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Crusty AF
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1,215 Posts
Discussion Starter · #1 ·
Office safety may have officially lost the plot.

Coming back from a, uh, "waste management meeting", I walked through a group of 6 people dry fitting those round mirrors you see in parking garages to the office ceilings. My guess is to help people moving at a walking pace avoid bumping into each other as they go around a corner.

This officially a solution in search of a problem.

https://www.inc.com/suzanne-lucas/why-focusing-on-safety-can-be-very-dangerous.html?cid=sf01001
 

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Crusty AF
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1,215 Posts
Discussion Starter · #3 ·
Nah. We're a big enough company they have software to do that.
 

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half-fast
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7,386 Posts
Could be worse.

https://www.usnews.com/news/best-st...-regulators-fine-goodwill-for-employees-death

The surviving worker in this accident was fired for being a problem, or a thorn in the company's side, depending on who you believe.

I'm not saying that the nanny culture is the way to go, but there is a duty to protect those we work with.

Those mirrors aren't going to do anything anyhow. What you need is a proximity sensor in people's mobile devices to put off a tone and vibrate to warn of collision hazards.
 

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What's needed is for people to quit looking at their ******* phones when they're walking around and to have some situational awareness.
 

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Crusty AF
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Discussion Starter · #7 ·
Could be worse.

https://www.usnews.com/news/best-st...-regulators-fine-goodwill-for-employees-death

The surviving worker in this accident was fired for being a problem, or a thorn in the company's side, depending on who you believe.

I'm not saying that the nanny culture is the way to go, but there is a duty to protect those we work with.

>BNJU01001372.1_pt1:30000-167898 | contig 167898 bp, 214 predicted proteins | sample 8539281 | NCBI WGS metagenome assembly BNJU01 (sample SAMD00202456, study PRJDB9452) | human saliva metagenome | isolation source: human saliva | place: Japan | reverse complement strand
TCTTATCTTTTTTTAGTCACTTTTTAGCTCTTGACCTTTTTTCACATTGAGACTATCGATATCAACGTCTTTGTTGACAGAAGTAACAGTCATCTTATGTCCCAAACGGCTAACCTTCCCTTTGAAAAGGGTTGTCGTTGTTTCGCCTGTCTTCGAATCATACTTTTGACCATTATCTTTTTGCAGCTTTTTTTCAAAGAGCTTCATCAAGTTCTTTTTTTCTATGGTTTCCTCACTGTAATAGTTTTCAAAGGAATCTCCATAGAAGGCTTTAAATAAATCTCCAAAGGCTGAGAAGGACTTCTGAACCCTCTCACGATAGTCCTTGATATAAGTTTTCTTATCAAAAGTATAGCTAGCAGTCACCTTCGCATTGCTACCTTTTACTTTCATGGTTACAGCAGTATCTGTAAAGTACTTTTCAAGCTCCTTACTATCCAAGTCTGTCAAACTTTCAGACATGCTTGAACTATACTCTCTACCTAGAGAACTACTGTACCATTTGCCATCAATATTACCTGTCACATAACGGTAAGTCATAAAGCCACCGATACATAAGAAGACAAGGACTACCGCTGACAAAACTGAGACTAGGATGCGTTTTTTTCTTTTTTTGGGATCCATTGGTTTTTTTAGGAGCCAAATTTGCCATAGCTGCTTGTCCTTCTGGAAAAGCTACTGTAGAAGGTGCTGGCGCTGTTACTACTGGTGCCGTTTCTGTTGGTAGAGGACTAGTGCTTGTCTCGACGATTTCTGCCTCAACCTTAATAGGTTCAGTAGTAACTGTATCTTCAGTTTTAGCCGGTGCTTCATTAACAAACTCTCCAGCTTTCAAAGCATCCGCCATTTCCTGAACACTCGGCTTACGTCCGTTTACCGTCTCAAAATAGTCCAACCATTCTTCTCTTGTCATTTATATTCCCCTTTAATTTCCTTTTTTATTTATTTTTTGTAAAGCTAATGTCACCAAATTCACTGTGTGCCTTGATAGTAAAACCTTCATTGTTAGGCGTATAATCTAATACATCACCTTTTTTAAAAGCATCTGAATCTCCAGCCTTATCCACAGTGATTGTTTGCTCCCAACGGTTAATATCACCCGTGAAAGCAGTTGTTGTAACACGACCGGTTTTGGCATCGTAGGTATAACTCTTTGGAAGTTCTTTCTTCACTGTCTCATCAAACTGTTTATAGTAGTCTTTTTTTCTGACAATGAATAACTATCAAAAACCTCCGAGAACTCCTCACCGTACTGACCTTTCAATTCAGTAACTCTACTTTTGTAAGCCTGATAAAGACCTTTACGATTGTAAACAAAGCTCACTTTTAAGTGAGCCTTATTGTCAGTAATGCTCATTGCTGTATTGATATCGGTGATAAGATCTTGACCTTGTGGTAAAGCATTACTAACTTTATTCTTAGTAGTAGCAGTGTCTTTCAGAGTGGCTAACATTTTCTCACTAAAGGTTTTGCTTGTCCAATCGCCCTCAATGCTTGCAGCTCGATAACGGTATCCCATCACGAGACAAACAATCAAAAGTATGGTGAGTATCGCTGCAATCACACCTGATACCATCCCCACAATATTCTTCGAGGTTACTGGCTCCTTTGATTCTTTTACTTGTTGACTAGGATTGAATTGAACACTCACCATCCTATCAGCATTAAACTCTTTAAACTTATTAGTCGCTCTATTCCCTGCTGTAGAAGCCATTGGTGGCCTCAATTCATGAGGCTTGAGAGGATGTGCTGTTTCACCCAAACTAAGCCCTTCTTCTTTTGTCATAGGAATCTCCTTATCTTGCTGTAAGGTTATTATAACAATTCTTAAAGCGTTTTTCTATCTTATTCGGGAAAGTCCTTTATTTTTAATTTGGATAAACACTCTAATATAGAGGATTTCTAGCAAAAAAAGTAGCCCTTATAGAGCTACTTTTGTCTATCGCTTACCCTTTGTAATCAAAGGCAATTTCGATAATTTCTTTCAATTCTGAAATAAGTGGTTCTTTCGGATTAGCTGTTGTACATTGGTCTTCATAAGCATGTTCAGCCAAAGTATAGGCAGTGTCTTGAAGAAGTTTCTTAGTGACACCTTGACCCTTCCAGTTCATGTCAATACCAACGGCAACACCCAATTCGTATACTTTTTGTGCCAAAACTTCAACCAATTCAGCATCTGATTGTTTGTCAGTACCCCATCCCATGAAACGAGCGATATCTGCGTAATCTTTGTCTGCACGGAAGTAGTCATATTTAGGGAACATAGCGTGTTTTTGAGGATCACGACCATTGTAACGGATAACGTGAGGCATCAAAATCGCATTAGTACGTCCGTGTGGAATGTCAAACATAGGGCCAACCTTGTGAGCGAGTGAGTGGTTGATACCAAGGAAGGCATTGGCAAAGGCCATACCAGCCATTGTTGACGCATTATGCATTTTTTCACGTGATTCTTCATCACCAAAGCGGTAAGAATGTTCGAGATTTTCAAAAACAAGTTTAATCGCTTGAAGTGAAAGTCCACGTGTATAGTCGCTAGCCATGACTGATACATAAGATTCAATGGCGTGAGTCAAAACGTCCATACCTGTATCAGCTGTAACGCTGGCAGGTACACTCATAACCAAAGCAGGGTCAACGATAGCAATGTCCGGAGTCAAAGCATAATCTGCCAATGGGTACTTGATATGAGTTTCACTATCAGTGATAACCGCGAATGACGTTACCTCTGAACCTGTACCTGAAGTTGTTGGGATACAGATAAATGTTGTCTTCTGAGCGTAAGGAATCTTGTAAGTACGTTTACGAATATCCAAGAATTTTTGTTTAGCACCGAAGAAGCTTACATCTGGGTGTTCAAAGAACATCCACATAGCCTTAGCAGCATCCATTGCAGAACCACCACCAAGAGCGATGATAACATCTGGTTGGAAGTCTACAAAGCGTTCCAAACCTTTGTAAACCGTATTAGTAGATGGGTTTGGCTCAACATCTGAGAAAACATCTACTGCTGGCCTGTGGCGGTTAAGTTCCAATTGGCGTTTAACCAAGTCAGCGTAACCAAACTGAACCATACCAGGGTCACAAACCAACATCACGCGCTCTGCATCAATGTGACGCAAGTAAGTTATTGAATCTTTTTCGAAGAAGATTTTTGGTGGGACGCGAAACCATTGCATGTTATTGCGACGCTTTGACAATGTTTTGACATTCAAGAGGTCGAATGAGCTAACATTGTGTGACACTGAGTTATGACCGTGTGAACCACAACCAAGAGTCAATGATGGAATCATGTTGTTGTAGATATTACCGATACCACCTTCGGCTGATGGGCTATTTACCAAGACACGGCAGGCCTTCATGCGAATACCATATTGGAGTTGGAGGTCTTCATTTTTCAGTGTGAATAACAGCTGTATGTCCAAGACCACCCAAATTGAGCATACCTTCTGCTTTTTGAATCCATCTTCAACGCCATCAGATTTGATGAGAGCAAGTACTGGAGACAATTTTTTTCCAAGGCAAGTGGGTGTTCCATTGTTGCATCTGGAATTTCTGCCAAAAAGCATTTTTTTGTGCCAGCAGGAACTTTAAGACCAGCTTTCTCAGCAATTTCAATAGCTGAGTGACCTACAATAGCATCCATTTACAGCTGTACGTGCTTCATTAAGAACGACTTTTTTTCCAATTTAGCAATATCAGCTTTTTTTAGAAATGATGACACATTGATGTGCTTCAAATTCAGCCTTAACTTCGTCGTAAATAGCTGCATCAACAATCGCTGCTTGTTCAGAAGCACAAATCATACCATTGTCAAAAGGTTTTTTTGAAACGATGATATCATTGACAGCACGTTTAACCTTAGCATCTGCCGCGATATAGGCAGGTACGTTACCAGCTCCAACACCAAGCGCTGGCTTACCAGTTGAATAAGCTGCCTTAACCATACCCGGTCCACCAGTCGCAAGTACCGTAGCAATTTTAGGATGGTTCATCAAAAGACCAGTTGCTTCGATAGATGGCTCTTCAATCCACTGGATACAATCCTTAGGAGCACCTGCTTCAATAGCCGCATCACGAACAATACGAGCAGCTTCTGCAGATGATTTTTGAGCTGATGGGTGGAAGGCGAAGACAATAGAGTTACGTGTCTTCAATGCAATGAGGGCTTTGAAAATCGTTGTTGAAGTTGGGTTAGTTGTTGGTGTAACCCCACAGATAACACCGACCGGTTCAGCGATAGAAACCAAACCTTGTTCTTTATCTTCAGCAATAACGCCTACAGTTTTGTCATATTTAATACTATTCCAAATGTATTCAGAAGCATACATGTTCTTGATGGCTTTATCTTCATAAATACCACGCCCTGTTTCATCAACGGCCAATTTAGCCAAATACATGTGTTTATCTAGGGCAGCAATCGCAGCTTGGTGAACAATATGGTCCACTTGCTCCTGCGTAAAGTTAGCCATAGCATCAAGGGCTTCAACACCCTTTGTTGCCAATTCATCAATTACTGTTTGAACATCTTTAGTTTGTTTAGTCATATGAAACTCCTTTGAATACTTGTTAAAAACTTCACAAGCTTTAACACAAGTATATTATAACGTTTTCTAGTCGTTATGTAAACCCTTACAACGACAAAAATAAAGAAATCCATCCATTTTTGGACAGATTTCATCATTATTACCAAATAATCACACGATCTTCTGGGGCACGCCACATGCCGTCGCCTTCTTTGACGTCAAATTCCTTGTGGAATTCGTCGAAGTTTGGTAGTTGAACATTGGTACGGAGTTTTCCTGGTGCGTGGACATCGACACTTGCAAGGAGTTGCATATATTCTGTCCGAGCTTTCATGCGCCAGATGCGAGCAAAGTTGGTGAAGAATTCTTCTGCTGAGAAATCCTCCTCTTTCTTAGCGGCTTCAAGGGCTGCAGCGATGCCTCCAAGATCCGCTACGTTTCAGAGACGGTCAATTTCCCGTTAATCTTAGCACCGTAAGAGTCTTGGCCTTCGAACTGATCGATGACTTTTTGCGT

Those mirrors aren't going to do anything anyhow. What you need is a proximity sensor in people's mobile devices to put off a tone and vibrate to warn of collision hazards.
Don't get me wrong. I quite like going home to get both hugs and grief (sometimes concurrently) from my 3YO. I work mainly with the mining sector, and am all for protecting workers in environments like that. I just feel that when bumping into someone in the hallway is considered a near miss, a bit of perspective is needed. As the article I linked indicates: when you start treating everything as a genuine hazard, you stop taking the real ones as seriously as you should. Your signal-to-noise ratio goes to $hit and you get safety fatigue.
 

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half-fast
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Don't get me wrong. I quite like going home to get both hugs and grief (sometimes concurrently) from my 3YO. I work mainly with the mining sector, and am all for protecting workers in environments like that. I just feel that when bumping into someone in the hallway is considered a near miss, a bit of perspective is needed. As the article I linked indicates: when you start treating everything as a genuine hazard, you stop taking the real ones as seriously as you should. Your signal-to-noise ratio goes to $hit and you get safety fatigue.
That's true.
 

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Custom Title= ?
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My office staff wear life jackets due to the constant risk of becoming inundated in bull$hit.
 

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Avid smart-ass
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Why don't they just have the staff cover themselves in bubble wrap every morning? Or buy inflatable sumo wrestler costumes for everyone?
 

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Crusty AF
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Discussion Starter · #13 ·
Why don't they just have the staff cover themselves in bubble wrap every morning? Or buy inflatable sumo wrestler costumes for everyone?
Because we're a consulting firm, and those measures aren't project billable :)


Sent from my iPhone using Tapatalk
 

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I'm in the same boat as drussel, Rio Tinto has even been a client. I'm also the office H&S guy (in an office of 2).

The thing you need to remember about a lot of the H&S "nanny state" isn't so much that relative non-issues need to be treated as genuine hazards for their own sake. It's that doing that helps modify employee behavior / corporate culture so that looking for and recognizing hazards becomes second nature.

Google "the Bradly Model" or "incident pyramid". Basically, for every 10,000 "bumping into someone in the hall" incidents that you prevent, you also prevent a much smaller number of serious incidents. If you create a culture that obsesses over paper cuts etc. your employees automatically become trained to recognize "real" hazards too.

But I agree, all the work to document that minor stuff is a pain in the butt. And not billable.
 
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